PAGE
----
After 20 years, CHCO Council eyes more reforms to federal human capital

Chief human capital officers and other federal workforce leaders celebrated 20 years of the CHCO Council by reflecting on past successes and sharing plans to ad...

Following two decades of gradual hiring reforms, chief human capital officers have more plans underway to try to improve recruitment and retention for the federal workforce.

Recent efforts from the Chief Human Capital Officers (CHCO) Council, composed of federal human capital leaders, have included establishing an executive steering committee, and increasing agencies’ ability to hire multiple candidates off a single job announcement. Celebrating 20 years of work from the council, agency leaders reviewed successes and areas for growth at an anniversary ceremony on May 18.

“We are developing the forthcoming HR career growth platform that will support the growth and development of the HR workforce,” said Margot Conrad, executive director of the CHCO Council, at the event. “The council has also played a critical role in helping shape human capital policy. During my time with the council, we’ve tackled a number of issues … the 10-year term appointment, the non-competitive reinstatement of former federal employees at a higher grade level and increased use of pooled hiring and sharing of certificates — just to name a few.”

The Office of Personnel Management has also started scheduling CHCO Council personnel policy office hours, to get more direct input on policy considerations. So far, that has included topics like internship guidance pathways and updates to telework and remote work guidance, Conrad added.

In an effort to strengthen the role of the CHCO Council as a whole, OPM recently made proposals to Congress. One significant proposal was to permanently house the CHCO Council within OPM.

“This ensures that OPM and CHCOs are closely aligned to create an even stronger federal workforce,” OPM Director Kiran Ahuja said at the event.

Another proposal related to CHCOs was to create a senior leadership position at OPM, dedicated to workforce planning for federal HR practitioners, Ahuja added.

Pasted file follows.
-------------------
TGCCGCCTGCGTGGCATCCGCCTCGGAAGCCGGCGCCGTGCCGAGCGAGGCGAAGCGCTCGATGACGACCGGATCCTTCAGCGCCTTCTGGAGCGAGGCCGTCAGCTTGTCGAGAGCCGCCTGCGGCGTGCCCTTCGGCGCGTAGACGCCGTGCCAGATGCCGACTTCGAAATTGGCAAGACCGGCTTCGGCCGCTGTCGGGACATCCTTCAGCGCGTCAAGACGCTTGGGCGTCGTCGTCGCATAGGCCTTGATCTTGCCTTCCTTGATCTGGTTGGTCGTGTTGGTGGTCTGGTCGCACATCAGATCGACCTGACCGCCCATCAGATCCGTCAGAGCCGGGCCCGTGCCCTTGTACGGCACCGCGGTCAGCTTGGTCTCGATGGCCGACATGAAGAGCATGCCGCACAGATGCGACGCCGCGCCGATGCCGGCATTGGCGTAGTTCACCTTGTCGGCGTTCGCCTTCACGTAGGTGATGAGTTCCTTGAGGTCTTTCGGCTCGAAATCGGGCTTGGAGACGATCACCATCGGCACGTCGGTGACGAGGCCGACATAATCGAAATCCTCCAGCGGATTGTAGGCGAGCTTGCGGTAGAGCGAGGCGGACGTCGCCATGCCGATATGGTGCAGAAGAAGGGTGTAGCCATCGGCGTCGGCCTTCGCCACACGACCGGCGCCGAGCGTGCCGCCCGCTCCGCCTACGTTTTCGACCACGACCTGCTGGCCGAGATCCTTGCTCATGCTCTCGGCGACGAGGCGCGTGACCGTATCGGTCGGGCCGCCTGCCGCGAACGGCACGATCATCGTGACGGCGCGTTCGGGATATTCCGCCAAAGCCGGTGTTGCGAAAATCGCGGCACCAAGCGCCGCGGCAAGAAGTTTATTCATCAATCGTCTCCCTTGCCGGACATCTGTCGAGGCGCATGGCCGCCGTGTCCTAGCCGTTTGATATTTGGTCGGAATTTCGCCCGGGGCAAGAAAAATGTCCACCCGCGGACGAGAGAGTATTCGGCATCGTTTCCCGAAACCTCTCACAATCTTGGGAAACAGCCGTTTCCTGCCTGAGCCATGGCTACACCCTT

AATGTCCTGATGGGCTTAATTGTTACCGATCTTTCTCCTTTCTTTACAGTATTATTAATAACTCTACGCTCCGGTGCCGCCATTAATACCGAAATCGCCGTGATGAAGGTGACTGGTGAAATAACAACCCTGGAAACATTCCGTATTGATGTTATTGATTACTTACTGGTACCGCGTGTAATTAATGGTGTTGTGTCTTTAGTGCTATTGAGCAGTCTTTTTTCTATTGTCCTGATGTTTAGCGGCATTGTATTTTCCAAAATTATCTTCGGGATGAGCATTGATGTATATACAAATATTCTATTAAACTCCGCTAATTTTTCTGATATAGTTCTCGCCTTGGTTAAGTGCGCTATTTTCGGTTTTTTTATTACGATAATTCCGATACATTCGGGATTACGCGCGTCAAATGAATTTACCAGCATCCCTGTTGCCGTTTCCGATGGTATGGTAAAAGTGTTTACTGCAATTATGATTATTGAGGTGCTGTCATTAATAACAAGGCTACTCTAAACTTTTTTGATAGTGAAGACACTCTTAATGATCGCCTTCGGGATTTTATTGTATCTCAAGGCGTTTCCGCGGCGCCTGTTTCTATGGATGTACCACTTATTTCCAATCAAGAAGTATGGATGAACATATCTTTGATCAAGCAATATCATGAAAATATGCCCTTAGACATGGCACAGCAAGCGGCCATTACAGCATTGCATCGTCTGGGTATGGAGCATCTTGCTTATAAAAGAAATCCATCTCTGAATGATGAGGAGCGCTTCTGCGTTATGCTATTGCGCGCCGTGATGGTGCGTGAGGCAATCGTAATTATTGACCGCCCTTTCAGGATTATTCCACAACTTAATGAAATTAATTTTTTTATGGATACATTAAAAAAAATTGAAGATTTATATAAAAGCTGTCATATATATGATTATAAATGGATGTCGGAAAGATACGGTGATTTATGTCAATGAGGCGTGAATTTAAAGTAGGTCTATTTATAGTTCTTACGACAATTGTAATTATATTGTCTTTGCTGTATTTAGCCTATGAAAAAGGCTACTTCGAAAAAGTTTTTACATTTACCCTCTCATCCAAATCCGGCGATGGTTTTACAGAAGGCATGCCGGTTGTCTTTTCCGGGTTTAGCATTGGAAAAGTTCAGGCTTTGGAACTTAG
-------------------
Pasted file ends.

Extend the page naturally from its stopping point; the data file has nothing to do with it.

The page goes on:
Along with some of these newer ideas, CHCO Council members are also looking to scale up practices that have seen early success. For the Department of Health and Human Services, for example, pooled hiring announcements have been key to hiring for mission-critical occupations and other typically difficult-to-hire positions.

“Whether it’s an HR professional, an acquisition or IT specialist, there are plenty of shared positions where we all will benefit from working together collaboratively in these processes, rather than having separate processes consuming additional time unnecessarily,” HHS CHCO Bob Leavitt told reporters at the event. “Shared hiring is a significant opportunity for us to reduce the time that it takes to hire, particularly for either these mission-critical occupations or highly specialized areas where we really need to help support one another.”

Within the CHCO Council, an executive steering committee created in 2021 is trying to broaden its role to support human capital reform as well.

“We want to make sure that [OPM] had a group of seasoned HR professionals that they could pressure test different ideas, pressure test different things that we’re thinking about to make sure it makes good sense,” National Science Foundation’s CHCO Wonzie Gardner, a member of the steering committee, told reporters. “I think the biggest point that we make as an advisory council [is that] we give, not necessarily consent, but we give direction, and we give an impact how it’s going to play out to organizations.”

At the ceremony, some reflected on the early days of the CHCO Council, and how much it has changed in the last 20 years.

“Some of us came to the council not knowing what to expect — some of our missions are quite different from others,” said Reginald Wells, former deputy commissioner of the Social Security Administration’s Office of Human Resources, and an original member of the CHCO Council. “It was just an exciting time, we all were curious about what this was going to mean collectively.”

Beyond the CHCO Council’s outline of its recent initiatives, upcoming priorities and top barriers for the federal workforce in its 2022 report to Congress, human capital leaders reflected on what they hope to see in the federal workforce itself in years to come.

“Looking for a government that’s more inclusive, where mothers, fathers, children see themselves in what we do, because it adds value to their lives,” Department of Veterans Affairs CHCO Tracey Therit said. “[We want to see] children want to grow up to be the new next director of OPM … they want to be the next CHCO at the Department of Homeland Security, they really see and understand what the government does and how they can be part of it.”

OPM also announced winners of four awards during the CHCO Council ceremony:

  • Founder Award — Reginald Wells
  • Lifetime Service Award — Raymond Limon
  • OPM Collaborator Award — William Milton, Jr.
  • CHCO of the Year Award — Tracey Therit

 

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